You probably don’t recognize the name Rick May. But, on Capitol Hill in Denver, he is a household name to legislators involved in the health care debate. As President of the Colorado Medical Society, he is the voice of Colorado’s doctors. Right now, that voice is telling us that a crisis is right around the corner and that Insurance Commissioner David Rivera is asleep at the switch.
HCA, Inc., one of the largest hospital and clinic operators in metropolitian Denver and United Healthcare, one of the biggest health insurers in the state (which recently gobbled up PacifiCare, one of its main competitors, in a merger) don’t have a deal. If they don’t get one by Friday, chaos will ensue.
Here are some excerpts of May’s letter to Colorado’s insurance commissioner:
Commissioner Rivera, it’s time for an intervention in the sumo-wrestling match between two of the big gorillas in the Denver health care arena. . . . If they can’t settle their differences, their failure is far more than a business deal gone bad. . . . we will likely see our patients scattered across four counties, forced to wait weeks or months for treatment . . . . Patients will be utterly confused by all this and will inevitably hestitate to seek hospital services or end up paying out-of-network prices (potentially 100% of hospital charges) because they need care fast. . . . We need you to blow a whistle, throw a flag, and throw a fit. Invoke your moral and legal authority to short-circuit their game of chicken. The “free market” you talk about isn’t so free when two of the 800-pound gorillas that have come to dominant our health care system start limiting choices. . . . the 30-day trigger has been pulled to notify physicians nad patients of the impending collision and its real world, real time consequences, the cold reality should be setting in. . . . Knock some sense into them before its too late.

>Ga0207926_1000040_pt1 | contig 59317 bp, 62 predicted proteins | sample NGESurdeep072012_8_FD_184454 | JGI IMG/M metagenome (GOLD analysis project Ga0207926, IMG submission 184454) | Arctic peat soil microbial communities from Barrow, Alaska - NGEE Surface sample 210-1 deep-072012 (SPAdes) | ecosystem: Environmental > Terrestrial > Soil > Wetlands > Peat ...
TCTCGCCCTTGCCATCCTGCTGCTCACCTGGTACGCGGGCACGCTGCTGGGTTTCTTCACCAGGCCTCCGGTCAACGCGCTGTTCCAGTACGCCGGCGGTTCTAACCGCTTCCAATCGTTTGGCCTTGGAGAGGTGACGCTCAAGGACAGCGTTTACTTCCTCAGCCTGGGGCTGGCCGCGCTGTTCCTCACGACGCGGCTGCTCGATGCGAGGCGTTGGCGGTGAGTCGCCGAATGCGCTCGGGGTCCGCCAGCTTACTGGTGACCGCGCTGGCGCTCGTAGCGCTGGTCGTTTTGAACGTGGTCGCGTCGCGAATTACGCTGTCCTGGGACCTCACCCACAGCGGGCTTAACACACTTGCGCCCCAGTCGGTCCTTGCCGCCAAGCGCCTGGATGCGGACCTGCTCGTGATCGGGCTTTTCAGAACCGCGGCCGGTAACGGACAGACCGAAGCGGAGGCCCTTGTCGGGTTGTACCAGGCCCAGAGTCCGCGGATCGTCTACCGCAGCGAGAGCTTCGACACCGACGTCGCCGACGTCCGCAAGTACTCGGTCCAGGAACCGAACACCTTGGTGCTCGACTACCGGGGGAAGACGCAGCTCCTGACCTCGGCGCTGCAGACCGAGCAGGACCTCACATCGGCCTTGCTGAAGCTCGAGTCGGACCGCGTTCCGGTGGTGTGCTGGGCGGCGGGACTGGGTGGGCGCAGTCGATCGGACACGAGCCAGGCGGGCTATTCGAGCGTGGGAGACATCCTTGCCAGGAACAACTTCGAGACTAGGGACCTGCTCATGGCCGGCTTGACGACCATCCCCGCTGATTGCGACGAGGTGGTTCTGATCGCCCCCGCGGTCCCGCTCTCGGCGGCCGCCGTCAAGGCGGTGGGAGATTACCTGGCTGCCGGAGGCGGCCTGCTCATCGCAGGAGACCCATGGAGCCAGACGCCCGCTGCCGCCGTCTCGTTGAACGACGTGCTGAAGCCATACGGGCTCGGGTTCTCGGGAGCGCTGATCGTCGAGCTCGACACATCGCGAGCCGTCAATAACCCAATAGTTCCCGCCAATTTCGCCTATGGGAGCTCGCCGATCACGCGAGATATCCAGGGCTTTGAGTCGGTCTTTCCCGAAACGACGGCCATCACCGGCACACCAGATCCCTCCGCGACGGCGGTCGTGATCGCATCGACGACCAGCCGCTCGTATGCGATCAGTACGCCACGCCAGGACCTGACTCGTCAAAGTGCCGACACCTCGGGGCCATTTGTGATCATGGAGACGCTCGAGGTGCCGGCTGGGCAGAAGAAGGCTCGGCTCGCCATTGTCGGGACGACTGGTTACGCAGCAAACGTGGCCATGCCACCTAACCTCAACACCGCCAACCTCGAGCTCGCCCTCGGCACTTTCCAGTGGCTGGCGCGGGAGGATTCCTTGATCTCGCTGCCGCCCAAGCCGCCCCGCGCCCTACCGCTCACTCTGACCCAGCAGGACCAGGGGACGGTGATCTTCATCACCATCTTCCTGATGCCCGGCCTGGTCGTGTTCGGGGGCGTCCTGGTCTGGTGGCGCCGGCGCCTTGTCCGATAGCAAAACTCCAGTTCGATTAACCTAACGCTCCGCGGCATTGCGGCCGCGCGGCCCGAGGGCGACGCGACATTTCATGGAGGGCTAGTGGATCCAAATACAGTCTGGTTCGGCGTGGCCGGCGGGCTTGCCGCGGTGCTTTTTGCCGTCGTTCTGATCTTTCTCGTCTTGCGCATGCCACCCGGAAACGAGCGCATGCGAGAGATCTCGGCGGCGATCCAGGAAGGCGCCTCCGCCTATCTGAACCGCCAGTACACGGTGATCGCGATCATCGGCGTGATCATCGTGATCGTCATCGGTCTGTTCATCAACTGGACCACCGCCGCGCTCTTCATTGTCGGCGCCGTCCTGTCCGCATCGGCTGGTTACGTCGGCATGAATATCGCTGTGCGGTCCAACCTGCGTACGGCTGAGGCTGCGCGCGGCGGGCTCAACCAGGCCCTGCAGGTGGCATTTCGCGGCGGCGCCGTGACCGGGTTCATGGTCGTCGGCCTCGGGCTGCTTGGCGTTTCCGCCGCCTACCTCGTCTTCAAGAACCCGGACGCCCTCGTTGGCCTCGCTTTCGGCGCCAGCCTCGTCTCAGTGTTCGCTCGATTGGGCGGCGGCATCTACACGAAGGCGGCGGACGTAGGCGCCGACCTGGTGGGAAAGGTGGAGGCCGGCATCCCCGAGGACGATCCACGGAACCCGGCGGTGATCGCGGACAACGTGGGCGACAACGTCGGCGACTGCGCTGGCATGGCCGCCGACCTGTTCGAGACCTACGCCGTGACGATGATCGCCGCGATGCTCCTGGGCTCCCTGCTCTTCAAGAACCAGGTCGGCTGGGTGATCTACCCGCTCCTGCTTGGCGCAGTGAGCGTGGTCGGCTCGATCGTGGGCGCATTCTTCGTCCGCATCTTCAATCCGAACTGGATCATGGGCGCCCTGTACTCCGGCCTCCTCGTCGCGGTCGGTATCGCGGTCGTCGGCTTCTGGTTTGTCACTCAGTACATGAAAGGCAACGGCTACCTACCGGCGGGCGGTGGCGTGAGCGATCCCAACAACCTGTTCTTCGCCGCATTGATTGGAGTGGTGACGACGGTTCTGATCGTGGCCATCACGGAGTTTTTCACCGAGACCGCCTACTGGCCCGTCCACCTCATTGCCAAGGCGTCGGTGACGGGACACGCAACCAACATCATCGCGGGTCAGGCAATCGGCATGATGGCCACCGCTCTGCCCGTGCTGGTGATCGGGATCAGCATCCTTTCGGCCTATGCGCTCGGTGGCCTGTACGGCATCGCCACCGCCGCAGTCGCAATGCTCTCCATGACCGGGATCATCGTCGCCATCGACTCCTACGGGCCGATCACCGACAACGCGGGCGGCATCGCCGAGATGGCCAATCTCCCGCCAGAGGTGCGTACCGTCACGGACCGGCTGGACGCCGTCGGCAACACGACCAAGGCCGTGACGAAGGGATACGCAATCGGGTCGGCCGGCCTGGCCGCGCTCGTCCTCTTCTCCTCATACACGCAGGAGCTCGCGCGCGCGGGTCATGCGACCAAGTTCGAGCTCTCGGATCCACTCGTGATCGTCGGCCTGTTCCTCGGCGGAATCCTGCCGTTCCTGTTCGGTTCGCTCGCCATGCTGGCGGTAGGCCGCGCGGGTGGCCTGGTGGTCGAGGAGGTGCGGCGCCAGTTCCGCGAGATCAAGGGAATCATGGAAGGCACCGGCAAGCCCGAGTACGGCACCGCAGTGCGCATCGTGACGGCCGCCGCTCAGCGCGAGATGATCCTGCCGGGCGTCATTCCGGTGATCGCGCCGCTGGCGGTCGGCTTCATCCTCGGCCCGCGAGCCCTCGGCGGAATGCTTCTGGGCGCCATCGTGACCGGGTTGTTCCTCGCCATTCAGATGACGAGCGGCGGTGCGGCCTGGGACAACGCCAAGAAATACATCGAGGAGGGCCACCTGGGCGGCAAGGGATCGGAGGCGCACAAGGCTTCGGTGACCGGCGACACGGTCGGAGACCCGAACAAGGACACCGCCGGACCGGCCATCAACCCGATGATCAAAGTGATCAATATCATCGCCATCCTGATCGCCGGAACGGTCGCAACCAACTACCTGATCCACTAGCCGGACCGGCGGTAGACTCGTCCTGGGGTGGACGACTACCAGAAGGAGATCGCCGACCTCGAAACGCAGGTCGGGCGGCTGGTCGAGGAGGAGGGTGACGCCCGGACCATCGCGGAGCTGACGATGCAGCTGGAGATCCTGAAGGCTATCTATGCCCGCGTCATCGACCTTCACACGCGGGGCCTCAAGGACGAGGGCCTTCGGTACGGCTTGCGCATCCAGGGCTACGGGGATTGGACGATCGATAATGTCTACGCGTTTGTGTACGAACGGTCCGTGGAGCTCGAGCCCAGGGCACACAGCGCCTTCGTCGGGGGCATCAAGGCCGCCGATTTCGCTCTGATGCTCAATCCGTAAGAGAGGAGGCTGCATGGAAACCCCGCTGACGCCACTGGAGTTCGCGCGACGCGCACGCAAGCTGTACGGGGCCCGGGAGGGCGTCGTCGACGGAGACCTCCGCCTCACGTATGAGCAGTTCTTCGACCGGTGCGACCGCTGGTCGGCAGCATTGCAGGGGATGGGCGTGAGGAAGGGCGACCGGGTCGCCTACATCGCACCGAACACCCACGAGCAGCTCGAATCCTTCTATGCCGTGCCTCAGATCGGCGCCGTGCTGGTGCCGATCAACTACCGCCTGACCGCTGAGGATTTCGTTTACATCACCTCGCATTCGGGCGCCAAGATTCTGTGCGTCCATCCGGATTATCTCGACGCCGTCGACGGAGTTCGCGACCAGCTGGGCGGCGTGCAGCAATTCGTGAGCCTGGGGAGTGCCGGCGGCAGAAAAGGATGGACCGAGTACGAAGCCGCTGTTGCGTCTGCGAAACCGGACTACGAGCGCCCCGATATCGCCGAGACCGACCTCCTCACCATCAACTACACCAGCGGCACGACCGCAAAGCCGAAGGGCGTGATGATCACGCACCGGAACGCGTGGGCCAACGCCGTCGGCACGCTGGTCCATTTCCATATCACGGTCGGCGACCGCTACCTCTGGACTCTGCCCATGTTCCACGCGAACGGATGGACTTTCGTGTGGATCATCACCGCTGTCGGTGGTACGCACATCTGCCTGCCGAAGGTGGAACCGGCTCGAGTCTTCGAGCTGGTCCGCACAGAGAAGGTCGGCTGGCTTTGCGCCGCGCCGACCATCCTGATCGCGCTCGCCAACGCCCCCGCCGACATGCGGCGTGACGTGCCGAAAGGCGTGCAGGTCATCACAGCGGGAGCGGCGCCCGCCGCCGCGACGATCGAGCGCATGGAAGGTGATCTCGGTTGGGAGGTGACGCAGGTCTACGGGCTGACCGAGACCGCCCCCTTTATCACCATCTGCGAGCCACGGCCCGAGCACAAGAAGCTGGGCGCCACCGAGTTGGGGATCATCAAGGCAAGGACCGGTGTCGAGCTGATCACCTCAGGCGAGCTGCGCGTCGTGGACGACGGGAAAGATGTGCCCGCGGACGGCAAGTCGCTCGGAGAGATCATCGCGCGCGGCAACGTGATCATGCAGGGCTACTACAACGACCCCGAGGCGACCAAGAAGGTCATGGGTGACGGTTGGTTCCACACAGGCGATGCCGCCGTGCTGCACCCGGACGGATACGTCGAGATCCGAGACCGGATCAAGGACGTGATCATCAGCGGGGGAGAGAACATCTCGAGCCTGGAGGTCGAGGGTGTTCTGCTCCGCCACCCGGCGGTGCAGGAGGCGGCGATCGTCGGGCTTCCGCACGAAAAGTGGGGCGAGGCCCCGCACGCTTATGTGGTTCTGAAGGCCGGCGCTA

According to the Denver Post, as of the end of last week:
Linda Kanamine, a spokeswoman for HCA [said] “We are still far apart.”
The disputes largely involve reimbursement rate increases from the insurance company to HCA, the health care provider.
Rivera apparently doesn’t agree with Rick May. According to the Denver Post:
Rivera said the insurance division has reviewed United’s so-called “access plan,” which intends to ensure adequate patient care if a contract extension can’t be reached.
“We are comfortable with the plan United has put forward,” he said.
The Insurance Commission FAQ on the situation notes that emergency care will still be covered as “in network” and that no one currently in the hospital will be charged “out of network” rates before they are dischaged, while others may continue to receive “continuity of care” exceptions for their treatment.
But, the Rivera fails to note in the Insurance Commission FAQ that non-emergency care will be dramatically different next week if there is no deal.